MARTIN: If you just tuned in, you're listening to TELL ME MORE from NPR News. We're talking about the priorities of the 565 American Indian and native Alaskan tribes with Jefferson Keel and Juana Mejal Dixon, the president and vice president of the National Congress of American Indians. They're both joining us from a major gathering of tribes in Albuquerque.
And do you mind, Vice President Mejal Dixon, while we're talking with you, we also covered recently the story of Linda Lovejoy. She was running for the second time, was a finalist in the race for president of the Navaho Nation. She was defeated again after she was leading in the polls in the run-up to the final vote. And I did want to ask, if you don't mind my asking, about - do you feel that this says something about the state of view of women in leadership roles in Indian Country, since you are yourself in a leadership role? Do you think that this signals something?
Ms. MEJAL DIXON: No. Our politics in Indian Country are not like that. We come from systems that are embracing both the male and female side. We certainly have our traditional backings of the patrilineal, matrilineal systems. But what we have learned, which is actually opposite of what you're describing, is that even though I come from a matriarchal system, it's not necessary in the politics of electing someone, that it would be a woman. But I am a traditional leader, which means I am inside the system of the matriarch.
But I wouldn't run for the politics side because I'm on the traditional side. But, no, it isn't an issue for us in Indian Country, male or female. We're actually very, I would say, we're very equitable.
MARTIN: Okay. President Keel, I did want to ask, before we let you go, you know, there's obviously the midterm elections were held for the other Congress.
(Soundbite of laughter)
MARTIN: The other Congress earlier this month and, you know, huge change coming to Washington as a consequence. The House of Representatives going back into, you know, Republicans hands. And, also, in many state legislatures around the country that will be led by Republicans. And I did want to ask whether you feel that this leadership change in Washington will affect the way the issues that Indian Country is bringing to Washington will be viewed. Do you see a change for you?
Mr. KEEL: I really don't. I just have to say that the federal trust responsibility for Indian Country is a nonpartisan issue. We enjoy a unique status with the federal government. And we have friends on both sides of the aisle. And so it's an opportunity for us to go to Washington. And we have people every day walking the halls of Congress in the U.S. Capitol making sure that our issues are very well communicated to all of those members of Congress regardless of the party, so that they can understand what our issues are and continue to assist us in moving our agendas forward.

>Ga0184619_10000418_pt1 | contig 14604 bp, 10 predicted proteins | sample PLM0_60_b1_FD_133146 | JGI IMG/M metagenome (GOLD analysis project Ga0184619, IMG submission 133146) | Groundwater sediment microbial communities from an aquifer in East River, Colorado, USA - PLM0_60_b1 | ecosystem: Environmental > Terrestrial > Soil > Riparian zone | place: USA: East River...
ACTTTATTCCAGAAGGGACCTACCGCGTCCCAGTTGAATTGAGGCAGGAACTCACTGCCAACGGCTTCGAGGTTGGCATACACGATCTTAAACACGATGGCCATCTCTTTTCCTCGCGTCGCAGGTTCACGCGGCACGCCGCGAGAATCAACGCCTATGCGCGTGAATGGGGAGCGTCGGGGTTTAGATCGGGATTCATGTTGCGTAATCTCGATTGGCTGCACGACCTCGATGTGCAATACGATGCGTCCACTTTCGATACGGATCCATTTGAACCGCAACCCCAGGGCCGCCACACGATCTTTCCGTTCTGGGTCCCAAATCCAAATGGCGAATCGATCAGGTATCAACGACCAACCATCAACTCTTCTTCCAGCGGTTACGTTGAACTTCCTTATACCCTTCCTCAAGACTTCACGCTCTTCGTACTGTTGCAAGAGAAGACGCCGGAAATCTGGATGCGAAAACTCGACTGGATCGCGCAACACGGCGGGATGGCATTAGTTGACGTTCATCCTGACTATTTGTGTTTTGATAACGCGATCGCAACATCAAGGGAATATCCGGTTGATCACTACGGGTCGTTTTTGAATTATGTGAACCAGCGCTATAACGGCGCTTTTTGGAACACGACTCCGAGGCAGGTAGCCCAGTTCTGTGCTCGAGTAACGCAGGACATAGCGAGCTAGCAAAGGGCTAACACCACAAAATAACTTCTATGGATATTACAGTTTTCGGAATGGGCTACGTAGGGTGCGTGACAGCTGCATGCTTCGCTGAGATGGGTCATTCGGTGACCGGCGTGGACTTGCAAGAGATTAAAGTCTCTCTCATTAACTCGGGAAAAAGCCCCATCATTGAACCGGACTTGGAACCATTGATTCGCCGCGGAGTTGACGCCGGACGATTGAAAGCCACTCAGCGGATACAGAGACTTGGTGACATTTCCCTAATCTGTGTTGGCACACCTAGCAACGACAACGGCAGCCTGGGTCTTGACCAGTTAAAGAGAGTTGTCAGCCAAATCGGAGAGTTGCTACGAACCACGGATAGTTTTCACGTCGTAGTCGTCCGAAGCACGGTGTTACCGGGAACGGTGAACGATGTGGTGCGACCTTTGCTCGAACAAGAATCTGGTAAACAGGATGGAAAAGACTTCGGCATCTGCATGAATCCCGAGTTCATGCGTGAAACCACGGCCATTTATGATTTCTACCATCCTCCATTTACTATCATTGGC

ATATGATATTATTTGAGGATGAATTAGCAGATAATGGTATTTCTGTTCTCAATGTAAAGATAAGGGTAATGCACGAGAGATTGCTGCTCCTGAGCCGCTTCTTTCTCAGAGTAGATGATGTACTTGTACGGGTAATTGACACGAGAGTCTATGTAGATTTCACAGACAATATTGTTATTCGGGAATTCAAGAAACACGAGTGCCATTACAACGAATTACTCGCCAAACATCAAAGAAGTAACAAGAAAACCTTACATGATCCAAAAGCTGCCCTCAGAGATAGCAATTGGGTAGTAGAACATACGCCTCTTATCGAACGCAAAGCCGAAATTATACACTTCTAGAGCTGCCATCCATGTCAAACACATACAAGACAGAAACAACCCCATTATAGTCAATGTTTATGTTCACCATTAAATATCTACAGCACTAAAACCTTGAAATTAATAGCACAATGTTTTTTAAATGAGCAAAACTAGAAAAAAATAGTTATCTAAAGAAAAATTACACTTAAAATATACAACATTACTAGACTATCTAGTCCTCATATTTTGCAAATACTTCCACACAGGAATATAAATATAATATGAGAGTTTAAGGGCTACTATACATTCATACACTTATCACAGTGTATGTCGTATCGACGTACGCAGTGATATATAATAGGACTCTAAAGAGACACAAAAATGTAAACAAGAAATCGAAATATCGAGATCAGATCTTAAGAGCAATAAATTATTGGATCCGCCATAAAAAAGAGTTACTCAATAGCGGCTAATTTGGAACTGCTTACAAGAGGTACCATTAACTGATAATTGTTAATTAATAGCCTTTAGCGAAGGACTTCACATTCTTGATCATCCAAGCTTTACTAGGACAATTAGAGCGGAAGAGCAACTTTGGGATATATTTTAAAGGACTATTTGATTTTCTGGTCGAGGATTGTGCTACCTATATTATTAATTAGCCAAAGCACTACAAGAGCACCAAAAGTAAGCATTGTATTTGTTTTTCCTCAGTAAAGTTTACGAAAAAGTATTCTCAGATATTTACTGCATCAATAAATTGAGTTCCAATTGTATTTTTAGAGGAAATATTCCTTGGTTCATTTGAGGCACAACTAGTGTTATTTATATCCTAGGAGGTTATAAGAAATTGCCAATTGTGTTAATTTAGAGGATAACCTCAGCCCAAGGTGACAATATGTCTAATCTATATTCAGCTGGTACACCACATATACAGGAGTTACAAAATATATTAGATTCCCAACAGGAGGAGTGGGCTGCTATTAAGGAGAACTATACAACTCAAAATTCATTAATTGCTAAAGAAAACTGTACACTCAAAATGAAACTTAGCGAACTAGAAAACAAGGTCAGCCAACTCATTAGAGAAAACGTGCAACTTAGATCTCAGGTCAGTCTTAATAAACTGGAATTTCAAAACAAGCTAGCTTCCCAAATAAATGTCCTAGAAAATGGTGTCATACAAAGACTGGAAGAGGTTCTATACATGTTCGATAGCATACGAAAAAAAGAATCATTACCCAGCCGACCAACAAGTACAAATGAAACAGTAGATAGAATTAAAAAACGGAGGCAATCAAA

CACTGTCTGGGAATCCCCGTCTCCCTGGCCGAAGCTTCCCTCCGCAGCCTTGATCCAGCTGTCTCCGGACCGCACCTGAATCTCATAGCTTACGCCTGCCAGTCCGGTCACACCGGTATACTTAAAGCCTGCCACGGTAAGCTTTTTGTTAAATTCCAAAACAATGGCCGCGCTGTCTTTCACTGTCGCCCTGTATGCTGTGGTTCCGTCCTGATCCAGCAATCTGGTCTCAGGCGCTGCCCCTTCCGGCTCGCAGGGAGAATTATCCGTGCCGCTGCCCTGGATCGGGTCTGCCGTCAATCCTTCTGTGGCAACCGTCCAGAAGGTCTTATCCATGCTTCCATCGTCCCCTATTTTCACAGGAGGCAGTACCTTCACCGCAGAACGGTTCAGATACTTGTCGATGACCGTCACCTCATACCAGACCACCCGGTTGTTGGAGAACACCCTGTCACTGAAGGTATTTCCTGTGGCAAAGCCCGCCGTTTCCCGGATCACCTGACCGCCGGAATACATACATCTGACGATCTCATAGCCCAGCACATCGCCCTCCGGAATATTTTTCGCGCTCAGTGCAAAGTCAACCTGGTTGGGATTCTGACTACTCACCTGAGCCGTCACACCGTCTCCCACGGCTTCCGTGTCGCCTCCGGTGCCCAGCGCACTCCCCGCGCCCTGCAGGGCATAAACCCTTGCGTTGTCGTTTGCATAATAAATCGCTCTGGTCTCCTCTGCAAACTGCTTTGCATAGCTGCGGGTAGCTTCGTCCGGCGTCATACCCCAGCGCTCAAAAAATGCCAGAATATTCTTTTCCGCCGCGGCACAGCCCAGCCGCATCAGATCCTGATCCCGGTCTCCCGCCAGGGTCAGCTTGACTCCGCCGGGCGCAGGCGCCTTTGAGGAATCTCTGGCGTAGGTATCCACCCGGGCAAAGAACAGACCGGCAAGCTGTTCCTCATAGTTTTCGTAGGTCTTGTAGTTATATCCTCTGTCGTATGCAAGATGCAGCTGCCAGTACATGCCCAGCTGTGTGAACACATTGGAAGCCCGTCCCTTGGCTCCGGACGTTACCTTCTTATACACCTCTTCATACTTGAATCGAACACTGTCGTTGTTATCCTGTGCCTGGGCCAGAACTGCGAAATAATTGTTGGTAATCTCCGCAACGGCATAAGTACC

MARTIN: And, finally, Mr. President, you're having another meeting with President Obama. So, are there top priorities for that meeting that you can share with us?
Mr. KEEL: As a matter of fact, we are now attempting to shape some of the issues so that we can get a clear picture of all of those issues that we want to present to the president. This is a government to government - an historic meeting with the president. And it's very important that every tribal leader is able to express his or her specific questions in their request and needs directly to the president. We did have a meeting yesterday so that we could strategize, not just in terms of how we want to do it, but to specific topics themselves.
MARTIN: Jefferson Keel is president of the National Congress of American Indians and lieutenant governor of the Chickasaw Nation of Oklahoma. Juana Mejal Dixon is vice president of the National Congress of American Indians. She also holds, as she told us, the traditional appointment as tribal legislative councilwoman of the Pauma Tribe of Southern California. They were both with us from Albuquerque, where they've been meeting all week and they're very generous to come and talk some more after having a very busy couple of days. Thank you both so much for speaking with us.
Mr. KEEL: Thank you. (Foreign language spoken).
Ms. MEJAL DIXON: Thank you.